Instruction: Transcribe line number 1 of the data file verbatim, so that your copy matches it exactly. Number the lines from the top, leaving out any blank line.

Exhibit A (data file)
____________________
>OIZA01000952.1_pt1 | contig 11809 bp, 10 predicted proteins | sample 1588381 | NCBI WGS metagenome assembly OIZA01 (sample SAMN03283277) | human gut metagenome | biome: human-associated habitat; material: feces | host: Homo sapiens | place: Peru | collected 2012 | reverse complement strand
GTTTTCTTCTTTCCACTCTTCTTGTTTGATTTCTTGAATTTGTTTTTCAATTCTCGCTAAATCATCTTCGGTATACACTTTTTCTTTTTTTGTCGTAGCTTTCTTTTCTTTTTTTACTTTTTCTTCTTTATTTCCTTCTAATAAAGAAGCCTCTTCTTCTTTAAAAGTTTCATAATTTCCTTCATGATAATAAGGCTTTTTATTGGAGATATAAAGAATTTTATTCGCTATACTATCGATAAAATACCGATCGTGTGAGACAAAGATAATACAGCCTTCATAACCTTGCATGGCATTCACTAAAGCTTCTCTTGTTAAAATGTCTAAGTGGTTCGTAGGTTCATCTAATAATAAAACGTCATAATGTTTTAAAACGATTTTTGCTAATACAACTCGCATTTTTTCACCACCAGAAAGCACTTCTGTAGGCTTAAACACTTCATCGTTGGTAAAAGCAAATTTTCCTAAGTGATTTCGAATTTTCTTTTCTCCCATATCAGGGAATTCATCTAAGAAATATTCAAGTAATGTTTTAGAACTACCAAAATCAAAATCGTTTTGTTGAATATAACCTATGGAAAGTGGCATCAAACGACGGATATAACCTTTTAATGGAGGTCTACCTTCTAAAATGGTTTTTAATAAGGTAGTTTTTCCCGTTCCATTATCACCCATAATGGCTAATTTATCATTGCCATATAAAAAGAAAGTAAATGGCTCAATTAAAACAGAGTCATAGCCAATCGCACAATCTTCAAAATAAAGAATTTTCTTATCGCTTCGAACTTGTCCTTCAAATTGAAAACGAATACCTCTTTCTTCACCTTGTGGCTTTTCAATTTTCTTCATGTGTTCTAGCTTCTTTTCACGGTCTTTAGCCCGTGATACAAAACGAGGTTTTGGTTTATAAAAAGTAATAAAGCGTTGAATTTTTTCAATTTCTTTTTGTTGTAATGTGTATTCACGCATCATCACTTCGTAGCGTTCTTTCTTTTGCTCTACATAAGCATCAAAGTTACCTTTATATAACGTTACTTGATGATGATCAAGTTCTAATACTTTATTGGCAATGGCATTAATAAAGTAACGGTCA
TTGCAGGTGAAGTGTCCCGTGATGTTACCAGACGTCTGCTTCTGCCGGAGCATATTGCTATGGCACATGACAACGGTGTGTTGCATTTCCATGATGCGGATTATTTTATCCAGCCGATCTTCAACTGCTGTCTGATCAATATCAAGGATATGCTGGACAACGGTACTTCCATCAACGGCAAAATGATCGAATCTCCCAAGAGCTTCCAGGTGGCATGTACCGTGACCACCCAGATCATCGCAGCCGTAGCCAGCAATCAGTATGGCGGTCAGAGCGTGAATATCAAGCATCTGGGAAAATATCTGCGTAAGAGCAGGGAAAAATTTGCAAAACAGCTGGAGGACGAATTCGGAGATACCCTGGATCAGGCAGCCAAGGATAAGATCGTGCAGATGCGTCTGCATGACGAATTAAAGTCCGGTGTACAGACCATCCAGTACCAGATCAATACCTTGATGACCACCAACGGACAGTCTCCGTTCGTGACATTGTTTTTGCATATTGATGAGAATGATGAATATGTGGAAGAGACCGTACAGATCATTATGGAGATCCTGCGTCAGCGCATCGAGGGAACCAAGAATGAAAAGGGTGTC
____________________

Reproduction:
>OIZA01000952.1_pt1 | contig 11809 bp, 10 predicted proteins | sample 1588381 | NCBI WGS metagenome assembly OIZA01 (sample SAMN03283277) | human gut metagenome | biome: human-associated habitat; material: feces | host: Homo sapiens | place: Peru | collected 2012 | reverse complement strand